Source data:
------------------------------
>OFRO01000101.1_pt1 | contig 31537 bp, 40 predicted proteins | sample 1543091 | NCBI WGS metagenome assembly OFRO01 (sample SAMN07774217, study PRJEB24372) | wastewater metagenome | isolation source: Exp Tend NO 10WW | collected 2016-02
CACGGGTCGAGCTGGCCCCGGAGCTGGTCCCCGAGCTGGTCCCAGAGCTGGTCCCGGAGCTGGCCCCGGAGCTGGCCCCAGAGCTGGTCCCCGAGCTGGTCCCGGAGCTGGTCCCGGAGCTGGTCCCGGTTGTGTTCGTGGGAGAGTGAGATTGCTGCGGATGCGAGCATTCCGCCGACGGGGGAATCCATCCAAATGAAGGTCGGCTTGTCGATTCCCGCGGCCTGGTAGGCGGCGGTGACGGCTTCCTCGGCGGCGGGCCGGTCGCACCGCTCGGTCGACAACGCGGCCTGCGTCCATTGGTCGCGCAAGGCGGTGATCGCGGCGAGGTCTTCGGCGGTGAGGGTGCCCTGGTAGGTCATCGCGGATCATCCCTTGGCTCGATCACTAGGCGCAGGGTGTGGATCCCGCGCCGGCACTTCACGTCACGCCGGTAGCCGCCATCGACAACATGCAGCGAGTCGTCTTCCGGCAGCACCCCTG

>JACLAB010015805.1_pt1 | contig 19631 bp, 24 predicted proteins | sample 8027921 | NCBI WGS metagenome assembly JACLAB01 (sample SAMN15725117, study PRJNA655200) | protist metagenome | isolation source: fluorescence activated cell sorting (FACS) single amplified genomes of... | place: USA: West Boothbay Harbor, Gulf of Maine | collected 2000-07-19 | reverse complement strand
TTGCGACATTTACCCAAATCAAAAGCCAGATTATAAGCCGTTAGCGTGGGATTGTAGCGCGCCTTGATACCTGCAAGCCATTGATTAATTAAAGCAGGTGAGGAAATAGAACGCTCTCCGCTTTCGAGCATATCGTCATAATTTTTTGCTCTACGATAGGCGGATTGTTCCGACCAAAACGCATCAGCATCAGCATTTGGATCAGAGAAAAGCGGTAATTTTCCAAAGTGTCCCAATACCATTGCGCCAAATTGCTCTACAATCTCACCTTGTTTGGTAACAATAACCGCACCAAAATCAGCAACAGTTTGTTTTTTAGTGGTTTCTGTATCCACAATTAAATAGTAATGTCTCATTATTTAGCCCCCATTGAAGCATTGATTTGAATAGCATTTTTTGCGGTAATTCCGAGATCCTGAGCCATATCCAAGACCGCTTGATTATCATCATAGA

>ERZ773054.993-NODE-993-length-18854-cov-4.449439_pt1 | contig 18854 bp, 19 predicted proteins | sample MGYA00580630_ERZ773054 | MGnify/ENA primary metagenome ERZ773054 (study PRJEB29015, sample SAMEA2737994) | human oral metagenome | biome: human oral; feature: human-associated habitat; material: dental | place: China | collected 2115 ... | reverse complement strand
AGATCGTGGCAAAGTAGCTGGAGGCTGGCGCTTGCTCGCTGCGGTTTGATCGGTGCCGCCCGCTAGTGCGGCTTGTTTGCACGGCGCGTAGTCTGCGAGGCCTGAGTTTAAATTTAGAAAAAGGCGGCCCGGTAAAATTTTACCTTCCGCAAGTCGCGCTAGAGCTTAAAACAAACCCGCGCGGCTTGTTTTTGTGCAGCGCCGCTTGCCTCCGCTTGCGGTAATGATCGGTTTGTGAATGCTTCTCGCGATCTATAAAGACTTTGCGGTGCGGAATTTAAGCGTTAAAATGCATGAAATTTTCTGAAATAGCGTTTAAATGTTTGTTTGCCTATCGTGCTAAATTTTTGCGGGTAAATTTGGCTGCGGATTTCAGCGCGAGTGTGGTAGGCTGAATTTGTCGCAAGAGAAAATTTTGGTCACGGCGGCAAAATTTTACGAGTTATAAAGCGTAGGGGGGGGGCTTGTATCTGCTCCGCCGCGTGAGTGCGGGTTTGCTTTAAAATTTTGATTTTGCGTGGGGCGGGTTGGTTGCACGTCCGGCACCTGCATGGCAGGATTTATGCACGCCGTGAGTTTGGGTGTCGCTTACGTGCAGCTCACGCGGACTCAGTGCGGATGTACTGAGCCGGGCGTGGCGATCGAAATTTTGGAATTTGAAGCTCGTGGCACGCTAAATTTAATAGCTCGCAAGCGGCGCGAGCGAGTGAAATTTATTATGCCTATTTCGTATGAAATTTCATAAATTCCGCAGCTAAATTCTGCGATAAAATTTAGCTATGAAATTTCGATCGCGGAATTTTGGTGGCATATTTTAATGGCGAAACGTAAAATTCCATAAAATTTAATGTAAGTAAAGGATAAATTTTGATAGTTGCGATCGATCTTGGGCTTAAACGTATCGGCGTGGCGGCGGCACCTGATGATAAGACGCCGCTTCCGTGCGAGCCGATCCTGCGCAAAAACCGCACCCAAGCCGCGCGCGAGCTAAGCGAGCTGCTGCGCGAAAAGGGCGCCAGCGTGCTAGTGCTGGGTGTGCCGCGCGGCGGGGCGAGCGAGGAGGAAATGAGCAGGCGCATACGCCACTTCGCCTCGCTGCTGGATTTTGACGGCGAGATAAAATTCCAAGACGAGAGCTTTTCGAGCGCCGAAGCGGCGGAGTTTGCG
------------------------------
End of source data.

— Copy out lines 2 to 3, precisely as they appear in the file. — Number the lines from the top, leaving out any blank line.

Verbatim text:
CACGGGTCGAGCTGGCCCCGGAGCTGGTCCCCGAGCTGGTCCCAGAGCTGGTCCCGGAGCTGGCCCCGGAGCTGGCCCCAGAGCTGGTCCCCGAGCTGGTCCCGGAGCTGGTCCCGGAGCTGGTCCCGGTTGTGTTCGTGGGAGAGTGAGATTGCTGCGGATGCGAGCATTCCGCCGACGGGGGAATCCATCCAAATGAAGGTCGGCTTGTCGATTCCCGCGGCCTGGTAGGCGGCGGTGACGGCTTCCTCGGCGGCGGGCCGGTCGCACCGCTCGGTCGACAACGCGGCCTGCGTCCATTGGTCGCGCAAGGCGGTGATCGCGGCGAGGTCTTCGGCGGTGAGGGTGCCCTGGTAGGTCATCGCGGATCATCCCTTGGCTCGATCACTAGGCGCAGGGTGTGGATCCCGCGCCGGCACTTCACGTCACGCCGGTAGCCGCCATCGACAACATGCAGCGAGTCGTCTTCCGGCAGCACCCCTG

>JACLAB010015805.1_pt1 | contig 19631 bp, 24 predicted proteins | sample 8027921 | NCBI WGS metagenome assembly JACLAB01 (sample SAMN15725117, study PRJNA655200) | protist metagenome | isolation source: fluorescence activated cell sorting (FACS) single amplified genomes of... | place: USA: West Boothbay Harbor, Gulf of Maine | collected 2000-07-19 | reverse complement strand